How to Light a Shot That Will be Mostly Shadow-free:

Place two lights on either side of your subject, just above the eyeline. These lights should sit a little bit in front of the camera lens, to create what’s called “flat lighting.” There may be some variation if you’re shooting a tutorial with movement or demos instead of facing the camera the entire time, but this setup will still be helpful even if you’re moving around the room a bit.

Use a large bulb or light source. The larger the source, the softer and less harsh the lighting. If you need to use a small bulb, put a diffusion filter in front of it. (More on that shortly.)

Incorporate natural light if you can, but block it out if it messes with your shot. Have your video subject face any windows if possible. Side windows may need to be blacked out.

Basic Equipment for a Well-lit Video Shoot

If you are planning to film yourself or another teacher, you can rig up a simple and inexpensive indoor lighting kit for less than $100. Most of these items are available at your local hardware store, and once you’ve got them you can build your online teaching “stage” in under an hour.

Here’s your shopping list:

  • 2 clamp lights, $10 each
  • 2 spring clips, $1 – $2 each
  • 2 dimmable daylight LED bulbs (buy a variety of wattage options for flexibility), $6 each
  • 2 12-foot extension cords, $3 – $5 each
  • 1 white, medium-heavy shower curtain, $3 – $6
  • Package of clothespins, $3 – $5
  • Lamp dimmer, $12 – $15
  • 2 lighting stands, $25 – $30 for a set of 2

You probably won’t be able to find the lighting stands in person, but they can be ordered online. (And while the clothespins are ideal, you may be able to use binder clips from your home office.)

To set up, clip the clamp lights to the top of your stands, then secure them with the spring clips. (The built-in clamps are a good start, but not terribly sturdy on their own!) Try out your bulbs and determine how bright you want your light to be. If the light is too harsh on its own, cut two squares from the shower curtain, and clip them in front of the bulbs to use as diffusion filters, which soften the light. Plug your lights into the dimmer so you can control the amount of light more precisely. Then place the two lights about four feet apart from each other and slightly in front of the camera, and start filming your online class!

If you have more money than time, you can order a great pre-made lighting kit like this one.

Adding a Third Light Source

You may find that two front-facing lights still add some shadows, depending on your position within the frame. In some cases, this is unavoidable. But if you’re shooting a video for an online class that involves simple narration while looking directly into the lens, you can add another light to chase those shadows away. You’ll need to be:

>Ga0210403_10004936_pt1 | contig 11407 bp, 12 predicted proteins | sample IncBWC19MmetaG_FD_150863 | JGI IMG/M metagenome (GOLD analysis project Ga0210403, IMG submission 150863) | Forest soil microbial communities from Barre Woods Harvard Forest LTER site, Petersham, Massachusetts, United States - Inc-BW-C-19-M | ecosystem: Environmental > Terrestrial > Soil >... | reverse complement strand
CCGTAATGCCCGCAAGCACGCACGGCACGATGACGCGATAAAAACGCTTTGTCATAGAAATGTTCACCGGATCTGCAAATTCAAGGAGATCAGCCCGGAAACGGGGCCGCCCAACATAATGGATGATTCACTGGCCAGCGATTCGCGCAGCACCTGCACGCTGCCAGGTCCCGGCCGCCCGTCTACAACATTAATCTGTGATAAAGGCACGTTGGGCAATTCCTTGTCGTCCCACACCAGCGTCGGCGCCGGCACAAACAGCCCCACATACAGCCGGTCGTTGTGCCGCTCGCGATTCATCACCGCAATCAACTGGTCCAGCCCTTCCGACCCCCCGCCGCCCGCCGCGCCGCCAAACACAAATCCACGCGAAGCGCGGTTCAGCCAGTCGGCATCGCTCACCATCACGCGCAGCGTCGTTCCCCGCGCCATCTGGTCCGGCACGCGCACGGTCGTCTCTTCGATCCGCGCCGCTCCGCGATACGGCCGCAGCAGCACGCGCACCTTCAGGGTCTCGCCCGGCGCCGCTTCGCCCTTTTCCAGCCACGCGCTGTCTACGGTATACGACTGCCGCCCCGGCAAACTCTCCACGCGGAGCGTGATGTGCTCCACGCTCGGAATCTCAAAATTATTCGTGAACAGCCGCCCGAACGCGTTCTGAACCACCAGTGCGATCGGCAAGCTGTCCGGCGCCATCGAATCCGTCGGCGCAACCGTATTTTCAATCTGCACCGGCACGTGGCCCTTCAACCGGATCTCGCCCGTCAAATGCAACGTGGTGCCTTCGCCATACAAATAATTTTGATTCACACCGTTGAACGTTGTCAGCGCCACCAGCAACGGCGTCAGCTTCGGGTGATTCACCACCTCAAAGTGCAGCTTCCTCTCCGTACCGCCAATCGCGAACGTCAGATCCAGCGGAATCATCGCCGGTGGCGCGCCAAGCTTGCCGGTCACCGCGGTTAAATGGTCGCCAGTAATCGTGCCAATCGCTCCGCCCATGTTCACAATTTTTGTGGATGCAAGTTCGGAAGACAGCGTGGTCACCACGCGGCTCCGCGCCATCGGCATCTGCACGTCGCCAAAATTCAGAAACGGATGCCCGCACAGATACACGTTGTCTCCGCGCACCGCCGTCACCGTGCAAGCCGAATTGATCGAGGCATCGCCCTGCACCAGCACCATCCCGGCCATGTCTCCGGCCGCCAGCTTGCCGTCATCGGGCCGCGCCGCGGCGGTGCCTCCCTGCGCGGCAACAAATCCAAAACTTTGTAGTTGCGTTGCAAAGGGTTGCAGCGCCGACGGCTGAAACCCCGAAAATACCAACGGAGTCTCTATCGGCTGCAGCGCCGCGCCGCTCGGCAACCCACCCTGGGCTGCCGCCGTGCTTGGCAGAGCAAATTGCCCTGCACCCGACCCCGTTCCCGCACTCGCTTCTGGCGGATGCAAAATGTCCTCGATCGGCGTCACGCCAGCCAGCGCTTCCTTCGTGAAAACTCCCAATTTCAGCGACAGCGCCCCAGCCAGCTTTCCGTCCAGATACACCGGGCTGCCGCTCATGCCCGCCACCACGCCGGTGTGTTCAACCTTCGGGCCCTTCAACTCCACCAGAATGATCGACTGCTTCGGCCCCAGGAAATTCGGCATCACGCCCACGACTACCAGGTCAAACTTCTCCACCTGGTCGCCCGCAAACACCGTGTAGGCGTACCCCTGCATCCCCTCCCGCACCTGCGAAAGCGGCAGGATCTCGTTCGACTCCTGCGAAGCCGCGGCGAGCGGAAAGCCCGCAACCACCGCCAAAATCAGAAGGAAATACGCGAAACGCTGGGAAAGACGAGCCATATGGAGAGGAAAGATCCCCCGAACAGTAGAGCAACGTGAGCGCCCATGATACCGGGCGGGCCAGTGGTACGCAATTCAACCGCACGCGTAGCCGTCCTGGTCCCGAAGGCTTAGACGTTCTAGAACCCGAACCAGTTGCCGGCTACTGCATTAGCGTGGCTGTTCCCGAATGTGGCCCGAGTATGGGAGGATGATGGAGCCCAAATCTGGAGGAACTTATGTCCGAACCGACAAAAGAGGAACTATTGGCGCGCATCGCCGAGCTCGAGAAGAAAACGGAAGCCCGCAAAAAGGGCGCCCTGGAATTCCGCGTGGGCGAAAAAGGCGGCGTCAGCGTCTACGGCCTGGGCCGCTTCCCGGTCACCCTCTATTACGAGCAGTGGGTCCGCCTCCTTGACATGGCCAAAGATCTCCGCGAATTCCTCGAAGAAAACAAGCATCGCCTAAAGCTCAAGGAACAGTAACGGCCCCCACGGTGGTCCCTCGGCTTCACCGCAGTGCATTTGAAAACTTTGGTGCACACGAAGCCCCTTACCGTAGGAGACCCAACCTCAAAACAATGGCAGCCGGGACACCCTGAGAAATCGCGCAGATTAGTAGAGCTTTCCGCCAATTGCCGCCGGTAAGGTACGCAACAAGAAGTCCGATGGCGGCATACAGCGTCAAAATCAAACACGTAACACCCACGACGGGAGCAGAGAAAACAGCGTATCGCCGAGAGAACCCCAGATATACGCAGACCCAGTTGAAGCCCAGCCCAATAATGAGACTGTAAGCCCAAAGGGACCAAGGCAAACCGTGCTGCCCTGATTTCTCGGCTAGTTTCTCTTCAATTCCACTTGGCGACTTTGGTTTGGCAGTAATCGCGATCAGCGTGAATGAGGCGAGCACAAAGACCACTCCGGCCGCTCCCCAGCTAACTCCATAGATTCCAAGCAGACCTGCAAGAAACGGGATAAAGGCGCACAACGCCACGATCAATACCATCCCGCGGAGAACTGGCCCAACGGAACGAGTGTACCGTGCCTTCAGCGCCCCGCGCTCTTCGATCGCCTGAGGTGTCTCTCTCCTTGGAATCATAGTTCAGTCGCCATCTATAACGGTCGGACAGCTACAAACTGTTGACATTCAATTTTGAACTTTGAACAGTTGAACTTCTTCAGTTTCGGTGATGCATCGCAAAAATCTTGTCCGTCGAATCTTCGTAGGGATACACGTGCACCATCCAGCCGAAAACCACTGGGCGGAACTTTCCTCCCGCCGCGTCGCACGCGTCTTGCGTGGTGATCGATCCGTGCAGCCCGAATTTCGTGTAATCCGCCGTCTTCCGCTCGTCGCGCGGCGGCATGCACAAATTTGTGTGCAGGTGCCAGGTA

• Relatively stationary
  • Framed from the chest up
  • Standing in front of a wall or seamless backdrop

If those criteria are met, you can position a third clamp light on a third stand just behind you, facing the wall, at about waist height. This will get rid of any shadows that would otherwise fall onto the background wall or surface.

Remember that all you really need to to do light an online class video professionally is make the featured speaker look fabulous, make your setting look welcoming, and eliminate shadows. These tips and equipment recommendations can definitely help you nail all three of those goals, but you may have enough natural light or some lesser-known hacks up your sleeve that will make your video classes look warm, natural, and beautifully lit.


Video editing used to be a tricky and expensive endeavor. Just five years ago, you needed a decent digital camcorder and expensive editing software to create an online class video that looked professional. Nowadays, you can create slick, professional-looking content using a camcorder, or with a smartphone, laptop, and access to one of the many free editing software suites available.

Here are our picks for top-notch video editing software packages—including options for both Macs and PCs—along with the reasons we adore them.

The Best Video Editing Software for Macs

Apple iMovie: The gold standard for easy-to-use, intuitive video editing, iMovie comes preloaded on all Macs and is a remarkably powerful and versatile tool. With drag-and-drop imports and a clean, navigable layout, this program makes basics like adding audio and incorporating transitional effects ridiculously simple. iMovie includes an impressive selection of ready-to-use audio files (including royalty-free sound effects and music), a decent array of pre-made titles and backgrounds, and plenty of fun transitions that can be easily previewed by skimming.

Corel VideoStudio Pro: If you’re a more advanced user and feel ready to spread your wings beyond iMovie, Corel’s package is a great choice. This affordable mid-range editor has a clean, clutter-free layout that’s similar to iMovie. VideoStudio Pro allows you to easily manipulate your raw footage in several impressive ways; You can layer effects, tinker with speed, reverse your clips, or enhance the color in your videos. For a truly professional feel, you can combine, sync, and edit footage from multiple cameras and select the angle you want to show as your video plays. This software costs about $65 and is also available for PCs.

The Best Video Editing Software for PCs